Pilot program cleaning up homeless camps, helping displaced
The Municipality of Anchorage is using a pilot program to tear down homeless camps one camp at a time. It's about getting the homeless and their belongings to a safer place for place for themselves and the surrounding community.
Day one of a pilot program was Friday. It's using a 72-hour abatement notice for some camps which are considered to be a high priority -- meaning they're in residential areas. Non-priority cases usually allow for 10 days. That's the time for those to leave the camp and have their belongings stored.
With the 72-hour notification, it allows a month's time for storage at the solid waste facility in Midtown.
On Friday, the camp was located in the Spenard area and there was a safety incentive -- this camp was close to a daycare center.
"That's, of course, a factor and being close to a neighborhood and on a main walkway where people are every day a green space the public uses. Those are major areas for us," said Nancy Burke, coordinator for housing and homeless services.
Area resident Victor Smart says crime has been an issue.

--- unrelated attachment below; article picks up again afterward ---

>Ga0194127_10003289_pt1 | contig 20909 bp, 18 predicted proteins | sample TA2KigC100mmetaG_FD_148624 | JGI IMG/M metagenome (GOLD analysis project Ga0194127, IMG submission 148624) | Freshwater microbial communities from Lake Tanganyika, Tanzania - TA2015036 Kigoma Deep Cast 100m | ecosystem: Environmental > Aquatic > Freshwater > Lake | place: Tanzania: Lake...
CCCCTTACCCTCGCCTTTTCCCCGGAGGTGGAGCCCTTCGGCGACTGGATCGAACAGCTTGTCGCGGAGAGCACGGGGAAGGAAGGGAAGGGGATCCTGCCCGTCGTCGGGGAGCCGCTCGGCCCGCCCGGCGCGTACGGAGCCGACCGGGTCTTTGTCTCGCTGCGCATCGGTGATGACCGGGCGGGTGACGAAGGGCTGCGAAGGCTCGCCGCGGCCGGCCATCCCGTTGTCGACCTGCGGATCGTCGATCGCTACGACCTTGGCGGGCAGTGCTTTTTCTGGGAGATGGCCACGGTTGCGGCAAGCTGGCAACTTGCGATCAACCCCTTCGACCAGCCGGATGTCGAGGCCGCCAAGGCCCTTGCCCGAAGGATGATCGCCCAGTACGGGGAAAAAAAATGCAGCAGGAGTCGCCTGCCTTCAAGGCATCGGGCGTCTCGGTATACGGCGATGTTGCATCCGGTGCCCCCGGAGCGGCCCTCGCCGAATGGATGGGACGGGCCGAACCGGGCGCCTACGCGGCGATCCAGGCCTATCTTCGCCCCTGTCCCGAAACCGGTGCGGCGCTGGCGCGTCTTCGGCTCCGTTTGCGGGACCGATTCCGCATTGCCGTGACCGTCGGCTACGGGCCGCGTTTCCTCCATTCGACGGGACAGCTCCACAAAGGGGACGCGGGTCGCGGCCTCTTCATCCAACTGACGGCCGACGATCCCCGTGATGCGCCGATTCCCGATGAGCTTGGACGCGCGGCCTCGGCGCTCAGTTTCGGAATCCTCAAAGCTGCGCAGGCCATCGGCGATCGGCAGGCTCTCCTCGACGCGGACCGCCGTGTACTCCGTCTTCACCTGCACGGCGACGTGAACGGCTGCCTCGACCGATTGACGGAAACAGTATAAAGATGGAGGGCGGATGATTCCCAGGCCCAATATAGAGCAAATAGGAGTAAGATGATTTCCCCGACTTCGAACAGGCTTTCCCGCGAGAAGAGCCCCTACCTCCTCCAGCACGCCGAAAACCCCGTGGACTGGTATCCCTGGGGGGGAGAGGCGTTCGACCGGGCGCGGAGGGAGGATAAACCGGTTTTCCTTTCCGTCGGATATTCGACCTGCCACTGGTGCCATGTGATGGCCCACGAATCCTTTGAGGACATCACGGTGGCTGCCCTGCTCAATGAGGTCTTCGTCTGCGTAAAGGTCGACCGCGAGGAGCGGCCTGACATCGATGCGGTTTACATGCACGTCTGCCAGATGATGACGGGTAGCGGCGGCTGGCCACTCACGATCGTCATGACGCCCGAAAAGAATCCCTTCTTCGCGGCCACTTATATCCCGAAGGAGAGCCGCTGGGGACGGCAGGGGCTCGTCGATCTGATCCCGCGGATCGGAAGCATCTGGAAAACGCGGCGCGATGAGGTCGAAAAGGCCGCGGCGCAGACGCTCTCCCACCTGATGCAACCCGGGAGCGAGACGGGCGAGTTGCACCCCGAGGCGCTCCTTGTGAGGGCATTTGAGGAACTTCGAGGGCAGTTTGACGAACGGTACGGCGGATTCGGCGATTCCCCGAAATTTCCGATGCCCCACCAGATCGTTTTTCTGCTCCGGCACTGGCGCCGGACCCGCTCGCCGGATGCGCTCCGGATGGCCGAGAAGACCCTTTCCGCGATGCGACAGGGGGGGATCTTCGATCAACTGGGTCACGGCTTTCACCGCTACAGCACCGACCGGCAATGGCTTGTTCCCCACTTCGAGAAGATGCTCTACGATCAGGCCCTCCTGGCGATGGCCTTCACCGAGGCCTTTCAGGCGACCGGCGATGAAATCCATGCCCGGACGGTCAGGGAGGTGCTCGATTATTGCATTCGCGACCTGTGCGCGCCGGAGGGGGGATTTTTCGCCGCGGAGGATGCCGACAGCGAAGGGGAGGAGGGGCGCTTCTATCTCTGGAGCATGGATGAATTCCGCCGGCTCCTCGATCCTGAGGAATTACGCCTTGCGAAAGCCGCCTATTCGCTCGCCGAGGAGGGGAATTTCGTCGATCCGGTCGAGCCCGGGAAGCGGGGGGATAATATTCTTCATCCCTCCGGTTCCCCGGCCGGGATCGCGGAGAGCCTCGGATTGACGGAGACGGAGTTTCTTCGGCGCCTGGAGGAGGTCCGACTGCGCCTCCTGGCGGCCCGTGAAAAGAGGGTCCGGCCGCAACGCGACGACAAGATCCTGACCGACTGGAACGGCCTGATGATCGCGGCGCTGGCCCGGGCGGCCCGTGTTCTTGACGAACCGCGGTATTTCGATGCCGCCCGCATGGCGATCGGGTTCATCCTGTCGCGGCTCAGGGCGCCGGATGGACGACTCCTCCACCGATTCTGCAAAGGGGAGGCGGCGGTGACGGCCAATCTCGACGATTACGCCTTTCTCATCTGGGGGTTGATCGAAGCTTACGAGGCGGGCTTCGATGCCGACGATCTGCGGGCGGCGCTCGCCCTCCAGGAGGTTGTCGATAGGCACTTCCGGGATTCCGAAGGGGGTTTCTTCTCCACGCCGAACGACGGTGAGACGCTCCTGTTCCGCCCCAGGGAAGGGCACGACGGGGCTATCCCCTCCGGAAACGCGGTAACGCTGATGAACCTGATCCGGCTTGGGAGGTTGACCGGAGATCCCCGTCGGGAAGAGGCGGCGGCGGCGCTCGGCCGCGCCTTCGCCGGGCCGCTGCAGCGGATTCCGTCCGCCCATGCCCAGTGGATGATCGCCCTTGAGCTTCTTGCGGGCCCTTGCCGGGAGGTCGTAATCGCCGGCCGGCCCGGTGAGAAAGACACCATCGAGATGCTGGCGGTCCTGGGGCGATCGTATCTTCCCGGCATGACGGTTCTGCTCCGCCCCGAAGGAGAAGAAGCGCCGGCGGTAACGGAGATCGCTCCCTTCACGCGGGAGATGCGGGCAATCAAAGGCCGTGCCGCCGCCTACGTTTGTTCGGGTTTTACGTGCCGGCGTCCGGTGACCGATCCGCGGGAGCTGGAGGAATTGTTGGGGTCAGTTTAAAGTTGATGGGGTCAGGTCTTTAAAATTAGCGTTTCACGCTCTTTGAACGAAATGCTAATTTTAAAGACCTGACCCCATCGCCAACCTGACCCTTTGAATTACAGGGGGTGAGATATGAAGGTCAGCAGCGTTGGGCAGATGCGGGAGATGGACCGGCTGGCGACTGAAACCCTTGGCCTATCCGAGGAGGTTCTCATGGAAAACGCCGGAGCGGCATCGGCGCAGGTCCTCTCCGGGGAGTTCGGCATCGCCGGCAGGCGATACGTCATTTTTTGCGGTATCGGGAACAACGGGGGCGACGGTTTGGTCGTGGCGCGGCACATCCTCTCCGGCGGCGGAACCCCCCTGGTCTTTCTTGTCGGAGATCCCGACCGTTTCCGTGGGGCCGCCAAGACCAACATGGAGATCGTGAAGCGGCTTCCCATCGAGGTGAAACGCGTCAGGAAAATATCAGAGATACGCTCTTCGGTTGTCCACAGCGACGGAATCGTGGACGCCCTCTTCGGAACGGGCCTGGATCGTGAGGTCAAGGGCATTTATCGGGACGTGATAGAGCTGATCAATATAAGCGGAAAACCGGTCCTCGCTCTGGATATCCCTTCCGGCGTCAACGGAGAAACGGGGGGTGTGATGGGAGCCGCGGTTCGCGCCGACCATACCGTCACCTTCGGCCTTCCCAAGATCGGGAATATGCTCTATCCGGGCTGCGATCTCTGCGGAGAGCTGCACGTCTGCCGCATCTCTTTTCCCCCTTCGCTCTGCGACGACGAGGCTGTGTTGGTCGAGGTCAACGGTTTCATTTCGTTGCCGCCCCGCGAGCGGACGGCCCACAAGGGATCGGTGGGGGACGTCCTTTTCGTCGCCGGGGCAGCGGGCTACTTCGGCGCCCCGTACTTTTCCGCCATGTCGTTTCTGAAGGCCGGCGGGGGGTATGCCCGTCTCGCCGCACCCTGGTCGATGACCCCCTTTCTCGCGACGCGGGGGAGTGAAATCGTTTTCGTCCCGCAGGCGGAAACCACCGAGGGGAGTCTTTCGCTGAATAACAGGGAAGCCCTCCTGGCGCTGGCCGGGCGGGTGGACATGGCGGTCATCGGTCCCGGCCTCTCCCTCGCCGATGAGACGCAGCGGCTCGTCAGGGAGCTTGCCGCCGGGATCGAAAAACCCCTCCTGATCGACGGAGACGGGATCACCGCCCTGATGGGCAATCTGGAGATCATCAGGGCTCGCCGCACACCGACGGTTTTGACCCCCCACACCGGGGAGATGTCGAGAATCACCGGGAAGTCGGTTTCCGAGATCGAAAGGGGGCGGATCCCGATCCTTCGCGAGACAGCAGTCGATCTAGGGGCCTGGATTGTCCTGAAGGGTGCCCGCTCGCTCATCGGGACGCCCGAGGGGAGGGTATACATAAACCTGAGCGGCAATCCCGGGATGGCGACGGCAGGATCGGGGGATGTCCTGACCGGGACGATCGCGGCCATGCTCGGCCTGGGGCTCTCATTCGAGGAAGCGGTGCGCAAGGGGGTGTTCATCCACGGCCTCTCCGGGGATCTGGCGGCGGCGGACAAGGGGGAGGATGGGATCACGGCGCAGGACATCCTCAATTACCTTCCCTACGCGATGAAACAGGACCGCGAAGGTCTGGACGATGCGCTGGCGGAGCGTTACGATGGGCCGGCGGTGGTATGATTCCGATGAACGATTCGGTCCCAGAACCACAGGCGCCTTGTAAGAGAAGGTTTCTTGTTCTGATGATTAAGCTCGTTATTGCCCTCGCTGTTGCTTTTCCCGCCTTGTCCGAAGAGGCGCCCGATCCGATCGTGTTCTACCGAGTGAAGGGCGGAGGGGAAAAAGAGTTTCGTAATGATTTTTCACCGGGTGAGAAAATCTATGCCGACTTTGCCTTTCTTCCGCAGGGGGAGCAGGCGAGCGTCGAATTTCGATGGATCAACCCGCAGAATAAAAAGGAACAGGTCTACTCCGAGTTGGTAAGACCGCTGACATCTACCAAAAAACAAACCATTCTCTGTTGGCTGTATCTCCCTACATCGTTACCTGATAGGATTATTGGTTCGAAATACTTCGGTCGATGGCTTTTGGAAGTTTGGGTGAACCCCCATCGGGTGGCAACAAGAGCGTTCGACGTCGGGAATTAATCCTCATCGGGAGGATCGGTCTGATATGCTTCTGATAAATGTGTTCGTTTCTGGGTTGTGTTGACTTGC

"Theft in the neighborhood, cars broken into. I had a package in my car to fix a door lock and they broke in and stole the package before I got the door lock fixed," said Smart.
But it's not about simply kicking people off to somewhere else. Burke says they're exploring housing programs and in some cases hotel vouchers as well as shelters.
Smart says everyone shares a responsibility.
"It's a society thing we have to figure out o get them a place to go and get them on the positive," he said.
Plus, there's a nature angle. He says, by now, in the fall, beavers have shown up in the area which was being treated. Not this year though. Even in an urban area, he's hopeful Alaska's beauty gets a chance to thrive.
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